Saudi Arabia, IAEA discuss cooperation on development of nuclear energy

Along with KHNP and the IAEA engaging in discussion with Saudi Arabia to help the country realize its nuclear ambitions, the World Nuclear Association, the global nuclear industry trade body, has also been holding talks with the Kingdom. File
Along with KHNP and the IAEA engaging in discussion with Saudi Arabia to help the country realize its nuclear ambitions, the World Nuclear Association, the global nuclear industry trade body, has also been holding talks with the Kingdom. File
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Updated 08 December 2023
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Saudi Arabia, IAEA discuss cooperation on development of nuclear energy

Saudi Arabia, IAEA discuss cooperation on development of  nuclear energy

DUBAI: The International Atomic Energy Agency, the global overseer of the nuclear industry, says it is collaborating with Saudi Arabia to assist the Kingdom in developing its nuclear power production sector.

Given its key role in the regional energy landscape, there is a pressing need for production to transition from fossil fuels to low-carbon or zero-carbon emitting sources.

Wei Huang, director at the Department of Nuclear Energy of IAEA told Arab News in an interview on the sidelines of the 2023 Climate Change Conference that the Kingdom’s “very fast development” towards nuclear energy has been noticed by the agency.

“Now they are in the bidding process to try to get nuclear power into their energy mix. So, we hope we can see a substantial outcome of this process. We are seeing quite strong interest in this region in using nuclear power to improve the energy mix and the security energy mix, but also help to decarbonize the greenhouse gas emissions in the region,” he said.

Huang noted it is encouraging that the countries in this region, which are rich in fossil fuels, are now looking at nuclear energy as an alternative to minimize carbon emissions. He added that the IAEA supports member nations looking to develop nuclear power production. 

“Our agents provide a lot of technical support to make sure the country can be prepared well before they are moving toward nuclear power, including help them to review their infrastructure.”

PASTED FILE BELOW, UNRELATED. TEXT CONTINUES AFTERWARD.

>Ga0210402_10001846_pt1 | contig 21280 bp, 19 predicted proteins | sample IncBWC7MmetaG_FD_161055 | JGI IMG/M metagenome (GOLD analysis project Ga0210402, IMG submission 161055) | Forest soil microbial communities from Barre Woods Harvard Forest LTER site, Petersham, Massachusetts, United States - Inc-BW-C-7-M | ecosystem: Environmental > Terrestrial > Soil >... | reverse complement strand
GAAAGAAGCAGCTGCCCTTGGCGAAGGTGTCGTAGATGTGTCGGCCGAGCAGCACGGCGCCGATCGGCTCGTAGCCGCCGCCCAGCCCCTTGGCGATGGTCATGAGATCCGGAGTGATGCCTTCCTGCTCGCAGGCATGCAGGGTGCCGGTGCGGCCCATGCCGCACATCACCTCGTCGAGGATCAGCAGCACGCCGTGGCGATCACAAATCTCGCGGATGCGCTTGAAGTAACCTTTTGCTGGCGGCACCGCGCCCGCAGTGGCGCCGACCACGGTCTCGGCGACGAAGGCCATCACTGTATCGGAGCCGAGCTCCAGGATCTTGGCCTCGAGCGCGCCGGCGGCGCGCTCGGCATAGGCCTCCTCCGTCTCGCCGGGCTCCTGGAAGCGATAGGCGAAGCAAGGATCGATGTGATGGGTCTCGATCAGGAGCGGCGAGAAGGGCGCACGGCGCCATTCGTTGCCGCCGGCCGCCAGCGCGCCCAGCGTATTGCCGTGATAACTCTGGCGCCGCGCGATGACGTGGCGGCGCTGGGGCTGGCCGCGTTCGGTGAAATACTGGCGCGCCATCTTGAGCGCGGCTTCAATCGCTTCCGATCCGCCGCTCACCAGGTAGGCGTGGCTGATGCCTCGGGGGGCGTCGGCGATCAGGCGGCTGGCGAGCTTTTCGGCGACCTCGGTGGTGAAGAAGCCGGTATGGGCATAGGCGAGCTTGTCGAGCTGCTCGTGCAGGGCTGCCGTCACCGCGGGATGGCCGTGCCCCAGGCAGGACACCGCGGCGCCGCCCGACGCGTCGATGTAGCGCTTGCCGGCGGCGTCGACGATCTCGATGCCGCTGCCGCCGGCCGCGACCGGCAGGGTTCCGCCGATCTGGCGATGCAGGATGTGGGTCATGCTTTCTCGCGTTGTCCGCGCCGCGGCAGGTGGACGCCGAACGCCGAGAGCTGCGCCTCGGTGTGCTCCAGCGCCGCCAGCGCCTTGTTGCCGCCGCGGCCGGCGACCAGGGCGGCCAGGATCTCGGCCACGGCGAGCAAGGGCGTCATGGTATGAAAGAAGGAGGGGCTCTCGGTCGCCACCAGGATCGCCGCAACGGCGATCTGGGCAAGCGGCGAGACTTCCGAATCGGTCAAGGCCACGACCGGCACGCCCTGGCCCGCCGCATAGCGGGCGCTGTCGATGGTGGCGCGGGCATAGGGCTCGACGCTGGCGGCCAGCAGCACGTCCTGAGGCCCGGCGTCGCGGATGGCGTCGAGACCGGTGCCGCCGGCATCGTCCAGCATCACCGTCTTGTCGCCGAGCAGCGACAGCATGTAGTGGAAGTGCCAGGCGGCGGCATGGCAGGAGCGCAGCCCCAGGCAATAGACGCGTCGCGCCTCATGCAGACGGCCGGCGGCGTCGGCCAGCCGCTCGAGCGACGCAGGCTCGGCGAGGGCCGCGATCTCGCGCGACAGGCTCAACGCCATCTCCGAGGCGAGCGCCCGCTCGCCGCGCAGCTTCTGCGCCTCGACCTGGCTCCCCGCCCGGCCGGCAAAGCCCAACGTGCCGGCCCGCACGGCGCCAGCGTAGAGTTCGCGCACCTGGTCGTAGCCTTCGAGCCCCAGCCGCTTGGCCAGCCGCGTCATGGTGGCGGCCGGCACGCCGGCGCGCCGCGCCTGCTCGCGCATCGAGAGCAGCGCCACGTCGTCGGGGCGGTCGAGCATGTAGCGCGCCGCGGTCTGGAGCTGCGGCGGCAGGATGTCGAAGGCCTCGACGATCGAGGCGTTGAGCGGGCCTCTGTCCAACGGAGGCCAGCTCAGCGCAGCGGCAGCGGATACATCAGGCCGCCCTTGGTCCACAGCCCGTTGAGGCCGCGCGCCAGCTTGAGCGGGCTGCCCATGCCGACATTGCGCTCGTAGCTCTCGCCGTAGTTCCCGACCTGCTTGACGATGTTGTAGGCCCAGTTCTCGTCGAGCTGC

He added that there are 19 milestones that every country must achieve before taking the nuclear route and that IAEA assists them in reaching these landmarks, which cover a vast spectrum from nuclear, finance, funding, human resources, safety and safeguards.

Huang welcomed statements from US Special Envoy on Climate Change John Kerry, voicing his appreciation for Kerry’s emphasis on global collaboration in nuclear fusion. He highlighted the proactive engagement of the IAEA in nuclear fusion technology alongside its partners and member states.

“We see quite a significant development in this area. Of course, compared to fission, which has been widely used over decades, there is still a lot of work to be to be done to make sure that fusion can be really be deployed in the coming decades. And so our agency has, you know, discussed with our member states and also partner to see how much we can do. We are now working on how to transfer nuclear fusion from mainly the science focus to more engineering-focused activities, including the regulatory framework on the fusion. So this is what the agency is doing now and there will be a lot of work to be done in a couple of years to make sure all the aspects had been prepared well for,” Huang said.

While Saudi Arabia is at the initial stage of nuclear power development, its neighbor, the UAE, has already established three operational units at its Barakah Nuclear Power Station, while the fourth unit is in the pipeline. 

“At Barakah, we have four units, of which three are operational. The fourth unit will come online soon. Together, the four units will produce about 5.6 gigawatts of electricity, which is equivalent to 25 percent of the total electricity production in the UAE. At Barakah, we have used APR1400 reactors, a Generation 3+ nuclear reactor built with Korean technology, constructed to the highest level of safety and quality. Moving forward, we would like to invest in other nuclear power plants and will examine all options,” Khaled Al-Shehhi, nuclear fuel quality surveillance manager at Emirates Nuclear Energy Corp., which owns Barakah, told Arab News.

The Barakah Nuclear Power Station is a $20 billion project bagged by the Korea Hydro & Nuclear Power Co., a state-owned enterprise and one of the world’s largest operators of nuclear power plants. The company says it is also looking to develop its exports in other markets.